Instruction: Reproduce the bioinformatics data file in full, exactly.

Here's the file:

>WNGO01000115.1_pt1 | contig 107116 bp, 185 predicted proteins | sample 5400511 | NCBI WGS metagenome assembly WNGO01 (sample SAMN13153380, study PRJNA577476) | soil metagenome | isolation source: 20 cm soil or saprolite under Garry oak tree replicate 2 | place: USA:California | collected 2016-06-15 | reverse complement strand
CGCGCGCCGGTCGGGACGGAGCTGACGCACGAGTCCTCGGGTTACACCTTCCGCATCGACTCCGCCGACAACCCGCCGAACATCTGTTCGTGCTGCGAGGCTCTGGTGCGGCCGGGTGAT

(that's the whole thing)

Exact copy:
>WNGO01000115.1_pt1 | contig 107116 bp, 185 predicted proteins | sample 5400511 | NCBI WGS metagenome assembly WNGO01 (sample SAMN13153380, study PRJNA577476) | soil metagenome | isolation source: 20 cm soil or saprolite under Garry oak tree replicate 2 | place: USA:California | collected 2016-06-15 | reverse complement strand
CGCGCGCCGGTCGGGACGGAGCTGACGCACGAGTCCTCGGGTTACACCTTCCGCATCGACTCCGCCGACAACCCGCCGAACATCTGTTCGTGCTGCGAGGCTCTGGTGCGGCCGGGTGAT